Spectrophotometery
The purpose of this lab experiment is to understand the uses of
spectrophotometry. This experiment concentrates on the uses of the
spectrophotometer, and using this instrument to specifically determine the
absorption spectrum of a cobalt chloride solution, a galactose solution, and to
determine an unknown concentration of a galactose solution. Modern biologists
frequently use the measurement of light absorption to determine concentration of
chemicals. The technique is called spectrophotometry. However, why is light
absorbed? Light may be simply scattered by particles, but this is extremely
important to the measurement of truly absorbed light. Light is the part of
electromagnetic radiation to which the human eye is sensitive. Light is energy,
and when absorbed by a chemical it results in a change in energy levels of the
chemical. The energy of light depends on its wavelengths. Longer wavelengths,
such as infrared, have less energy than shorter wavelengths, such as
ultraviolet. A molecule will absorb light energy when a wavelength exactly
matches the energy difference between two energy states of the molecule. A
spectrophotometer makes use of the transmission of light through a specific
solution to determine the concentration of a solute within a solution. It is
based on a simple design of passing light of a known wavelength through a sample
and measuring the amount of light energy that is transmitted. The design of a
single beam spectrophotometer involves a light source, a prism, a sample holder,
and a photocell. Connected to each are the appropriate electrical or mechanical
to control the illuminating intensity, the wavelengths, and for conversion of
energy received to readable data that can be recorded, which is known as a
voltage fluctuation. This voltage fluctuation is displayed digitally and
recorded for further analysis. The whole idea of spectrophotometery determining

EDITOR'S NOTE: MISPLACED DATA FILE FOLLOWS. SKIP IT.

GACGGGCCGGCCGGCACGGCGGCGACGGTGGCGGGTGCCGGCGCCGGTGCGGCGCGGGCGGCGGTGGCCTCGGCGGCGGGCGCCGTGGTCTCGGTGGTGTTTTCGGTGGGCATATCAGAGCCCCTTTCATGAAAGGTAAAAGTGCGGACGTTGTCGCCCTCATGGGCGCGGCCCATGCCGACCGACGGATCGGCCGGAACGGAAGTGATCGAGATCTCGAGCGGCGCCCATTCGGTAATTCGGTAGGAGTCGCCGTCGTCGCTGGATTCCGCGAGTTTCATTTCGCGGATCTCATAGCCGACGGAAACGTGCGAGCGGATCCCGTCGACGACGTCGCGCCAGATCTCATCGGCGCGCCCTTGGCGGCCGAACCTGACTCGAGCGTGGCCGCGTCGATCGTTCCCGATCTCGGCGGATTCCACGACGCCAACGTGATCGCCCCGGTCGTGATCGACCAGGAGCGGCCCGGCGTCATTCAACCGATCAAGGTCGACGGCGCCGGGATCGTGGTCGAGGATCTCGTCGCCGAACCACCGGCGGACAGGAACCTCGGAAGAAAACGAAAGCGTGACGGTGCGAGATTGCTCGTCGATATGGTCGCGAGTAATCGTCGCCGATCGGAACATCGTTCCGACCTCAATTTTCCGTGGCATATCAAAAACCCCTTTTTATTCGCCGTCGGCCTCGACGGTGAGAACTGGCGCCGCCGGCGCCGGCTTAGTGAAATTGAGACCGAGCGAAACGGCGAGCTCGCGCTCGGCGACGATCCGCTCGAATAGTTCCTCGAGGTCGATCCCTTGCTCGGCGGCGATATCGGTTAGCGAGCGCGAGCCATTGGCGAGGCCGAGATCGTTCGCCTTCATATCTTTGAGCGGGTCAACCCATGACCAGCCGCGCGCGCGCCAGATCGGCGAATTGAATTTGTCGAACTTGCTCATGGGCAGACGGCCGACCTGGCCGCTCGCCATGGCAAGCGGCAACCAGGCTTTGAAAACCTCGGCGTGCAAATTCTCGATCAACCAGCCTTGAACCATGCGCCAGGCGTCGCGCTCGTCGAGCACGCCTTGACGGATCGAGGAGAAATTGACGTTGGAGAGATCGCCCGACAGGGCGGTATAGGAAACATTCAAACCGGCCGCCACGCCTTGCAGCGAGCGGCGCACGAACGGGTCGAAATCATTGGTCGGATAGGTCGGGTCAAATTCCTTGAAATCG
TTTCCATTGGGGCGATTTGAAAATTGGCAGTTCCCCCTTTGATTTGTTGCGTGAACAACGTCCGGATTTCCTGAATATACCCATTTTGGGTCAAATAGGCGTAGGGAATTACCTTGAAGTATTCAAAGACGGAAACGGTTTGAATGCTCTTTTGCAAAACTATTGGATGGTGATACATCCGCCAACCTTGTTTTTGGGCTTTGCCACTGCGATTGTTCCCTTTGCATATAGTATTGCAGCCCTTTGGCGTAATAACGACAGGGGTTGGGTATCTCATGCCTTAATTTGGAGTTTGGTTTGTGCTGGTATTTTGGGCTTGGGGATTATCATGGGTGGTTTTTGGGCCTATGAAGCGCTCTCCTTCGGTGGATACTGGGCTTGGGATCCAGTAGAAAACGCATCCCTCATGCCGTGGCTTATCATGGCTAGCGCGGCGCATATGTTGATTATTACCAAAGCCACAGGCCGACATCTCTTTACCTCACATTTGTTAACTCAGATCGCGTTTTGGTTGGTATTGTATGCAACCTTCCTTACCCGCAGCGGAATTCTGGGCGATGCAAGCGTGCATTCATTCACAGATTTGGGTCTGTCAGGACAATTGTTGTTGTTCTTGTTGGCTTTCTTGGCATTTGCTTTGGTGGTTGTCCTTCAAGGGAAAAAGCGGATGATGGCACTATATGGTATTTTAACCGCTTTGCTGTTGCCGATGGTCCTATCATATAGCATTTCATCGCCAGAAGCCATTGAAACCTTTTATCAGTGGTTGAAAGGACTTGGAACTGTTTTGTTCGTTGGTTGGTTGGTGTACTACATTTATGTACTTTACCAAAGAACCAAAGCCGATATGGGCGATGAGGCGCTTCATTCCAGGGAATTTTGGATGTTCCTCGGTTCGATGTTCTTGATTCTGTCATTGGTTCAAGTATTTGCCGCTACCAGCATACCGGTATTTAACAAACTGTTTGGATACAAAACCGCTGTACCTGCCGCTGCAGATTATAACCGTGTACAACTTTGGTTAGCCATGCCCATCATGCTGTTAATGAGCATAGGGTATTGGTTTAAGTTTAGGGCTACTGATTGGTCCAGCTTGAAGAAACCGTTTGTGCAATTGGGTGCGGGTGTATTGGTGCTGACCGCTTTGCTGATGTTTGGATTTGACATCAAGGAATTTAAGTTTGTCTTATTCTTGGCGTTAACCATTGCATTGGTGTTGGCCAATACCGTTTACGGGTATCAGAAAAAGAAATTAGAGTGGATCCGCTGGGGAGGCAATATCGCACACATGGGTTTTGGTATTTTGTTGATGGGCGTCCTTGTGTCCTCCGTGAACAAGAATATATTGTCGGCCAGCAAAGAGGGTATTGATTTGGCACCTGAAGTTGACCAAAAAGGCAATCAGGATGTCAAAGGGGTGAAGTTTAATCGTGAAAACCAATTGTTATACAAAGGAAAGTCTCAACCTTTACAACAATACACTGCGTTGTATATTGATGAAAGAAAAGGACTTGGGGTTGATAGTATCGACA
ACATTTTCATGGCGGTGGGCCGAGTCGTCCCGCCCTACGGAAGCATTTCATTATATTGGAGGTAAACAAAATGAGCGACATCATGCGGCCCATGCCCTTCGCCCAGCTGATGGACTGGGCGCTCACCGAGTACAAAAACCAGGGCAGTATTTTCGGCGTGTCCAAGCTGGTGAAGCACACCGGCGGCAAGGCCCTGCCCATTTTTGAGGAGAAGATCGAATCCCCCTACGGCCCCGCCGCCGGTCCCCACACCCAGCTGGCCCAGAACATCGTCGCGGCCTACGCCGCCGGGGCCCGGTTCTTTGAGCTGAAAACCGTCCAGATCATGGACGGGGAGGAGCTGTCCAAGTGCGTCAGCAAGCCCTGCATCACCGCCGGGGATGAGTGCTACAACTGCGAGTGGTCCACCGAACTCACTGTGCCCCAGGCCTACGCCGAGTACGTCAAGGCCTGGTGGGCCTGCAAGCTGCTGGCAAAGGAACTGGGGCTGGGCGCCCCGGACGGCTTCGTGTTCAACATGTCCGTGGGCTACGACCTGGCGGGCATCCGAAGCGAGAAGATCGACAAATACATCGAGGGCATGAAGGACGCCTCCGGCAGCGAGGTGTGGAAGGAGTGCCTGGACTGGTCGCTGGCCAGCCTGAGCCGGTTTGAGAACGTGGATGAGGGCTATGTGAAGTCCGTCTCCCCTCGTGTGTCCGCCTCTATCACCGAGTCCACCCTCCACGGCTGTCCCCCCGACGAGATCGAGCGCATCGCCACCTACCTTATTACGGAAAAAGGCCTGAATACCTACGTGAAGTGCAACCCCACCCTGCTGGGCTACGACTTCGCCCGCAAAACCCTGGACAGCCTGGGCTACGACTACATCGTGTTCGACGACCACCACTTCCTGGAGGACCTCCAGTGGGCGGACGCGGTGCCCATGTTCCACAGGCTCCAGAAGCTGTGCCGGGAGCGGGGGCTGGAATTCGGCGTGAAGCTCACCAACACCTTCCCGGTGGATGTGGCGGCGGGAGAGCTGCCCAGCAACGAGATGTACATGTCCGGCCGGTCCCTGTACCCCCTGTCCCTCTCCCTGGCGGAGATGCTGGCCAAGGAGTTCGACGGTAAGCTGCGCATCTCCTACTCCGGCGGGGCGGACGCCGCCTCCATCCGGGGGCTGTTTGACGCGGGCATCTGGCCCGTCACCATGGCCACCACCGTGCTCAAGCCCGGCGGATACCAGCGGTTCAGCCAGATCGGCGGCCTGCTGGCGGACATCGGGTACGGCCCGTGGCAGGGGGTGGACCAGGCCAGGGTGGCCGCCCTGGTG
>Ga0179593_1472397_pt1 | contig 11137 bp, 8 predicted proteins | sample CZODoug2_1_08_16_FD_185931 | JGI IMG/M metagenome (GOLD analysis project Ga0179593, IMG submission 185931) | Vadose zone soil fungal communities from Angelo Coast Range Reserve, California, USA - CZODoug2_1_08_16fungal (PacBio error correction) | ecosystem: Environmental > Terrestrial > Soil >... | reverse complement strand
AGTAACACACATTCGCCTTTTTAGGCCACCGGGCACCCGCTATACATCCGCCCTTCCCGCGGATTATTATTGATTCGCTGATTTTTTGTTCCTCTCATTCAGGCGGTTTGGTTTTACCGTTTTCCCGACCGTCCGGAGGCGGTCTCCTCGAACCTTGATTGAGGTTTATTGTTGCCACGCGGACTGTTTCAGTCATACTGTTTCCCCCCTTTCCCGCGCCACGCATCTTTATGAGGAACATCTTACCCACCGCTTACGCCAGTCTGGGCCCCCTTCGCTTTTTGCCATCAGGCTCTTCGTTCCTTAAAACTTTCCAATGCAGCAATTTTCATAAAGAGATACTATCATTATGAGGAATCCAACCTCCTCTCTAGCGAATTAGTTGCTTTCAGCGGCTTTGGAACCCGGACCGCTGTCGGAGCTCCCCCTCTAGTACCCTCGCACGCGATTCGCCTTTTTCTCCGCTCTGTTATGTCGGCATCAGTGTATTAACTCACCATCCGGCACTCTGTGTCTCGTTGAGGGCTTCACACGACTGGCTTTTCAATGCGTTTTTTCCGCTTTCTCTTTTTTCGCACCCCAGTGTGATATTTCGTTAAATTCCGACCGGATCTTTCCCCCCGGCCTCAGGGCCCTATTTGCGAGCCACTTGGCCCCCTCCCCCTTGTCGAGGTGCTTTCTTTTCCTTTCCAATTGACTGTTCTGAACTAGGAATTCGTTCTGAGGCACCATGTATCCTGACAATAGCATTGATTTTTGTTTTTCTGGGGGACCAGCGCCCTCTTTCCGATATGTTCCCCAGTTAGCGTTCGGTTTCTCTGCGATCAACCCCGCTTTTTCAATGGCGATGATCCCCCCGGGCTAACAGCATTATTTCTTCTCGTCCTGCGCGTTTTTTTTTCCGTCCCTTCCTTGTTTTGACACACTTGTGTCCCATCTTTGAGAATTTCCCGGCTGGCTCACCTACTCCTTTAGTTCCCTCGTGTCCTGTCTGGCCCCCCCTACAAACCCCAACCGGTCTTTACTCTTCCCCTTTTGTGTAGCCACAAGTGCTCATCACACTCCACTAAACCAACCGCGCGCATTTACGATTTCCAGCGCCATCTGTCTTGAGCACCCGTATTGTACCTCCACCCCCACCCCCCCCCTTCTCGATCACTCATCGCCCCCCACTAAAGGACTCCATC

the concentration of a compound is based upon Beer’s Law. Beer Law, or

Beer-Lambert Law is the relationship between absorbance and concentration of an
absorbing specimen. Applying Beer’s Law can be used to determine a solutes
absorption peek, and to plot the absorption spectrum on what is known as a

Beer’s Law plot or curve. The procedure to find the absorption spectrum of
cobalt chloride uses a Beer’s Law and spectrophotometry. The spectrophotometer
used specifically to this experiment is the spcectronic 20. As with any
experiment, a control is needed to base the experiment on. In this case,
distilled water will be used as the control. A cuvette, which is a small plastic
container used in the instrument to hold the solution, is filled with distilled
water. The cuvette is then place in the sample holder. At this time the machine
should be set at 400nm, and at this wavelength the transmittance should read

100%. If the instrument does not read 100%T, the instrument needs to be blanked,
or adjusted accordingly, until 100%T is achieved. Once the control is achieved,
the absorption level of cobalt chloride can know be determined. Taking a clean
cuvette, adding around 6ml of cobalt chloride to it, it is placed in the machine
and the wavelength is kept at 400nm. According to the data the spectrophotometer
reads, the optical density of cobalt chloride at a wavelength of 400nm is

0.03100. Once this information is recorded, the cuvette of cobalt chloride is
removed. The machine is then set to 410nm, and the control cuvette of distilled
water is placed back in the machine. The machine is then re-blanked, being sure
that it reads 100%T. Remove the cuvette of distilled water and place the cuvette
of cobalt chloride in the machine. At 410nm, the optical density of cobalt
chloride is 0.043000, and this information is recorded. The above procedure is
repeated continually, at wavelength settings that are at 10nm intervals. For
example, next would be 420nm, then 430nm, and so on. It is very important to be
sure to re-blank the spectrophotometer after every change of wavelength. Cobalt
chloride, at a wavelength of 510nm, has an optical density of 0.51200. As can be
seen in figures 1-1 and 1-2, this is the wavelength at which cobalt chloride
absorbs maximally. The next procedure involved in the experiment is to develop a
standard curve, using Beer’s Law, for galactose. Six test tubes are used for
the first part of the experiment. Each test tube should be clearly labeled 1
through 6 on the top of each tube, using a wax pencil. Also, one large beaker
should be filled with distilled water and sitting on a hot plate in preparation
for boiling. Six different concentrations of galactose are going to be needed,
corresponding to the six test tubes. The concentrations will consists of
galactose standard, distilled water, dinitrosalicylic acid, or all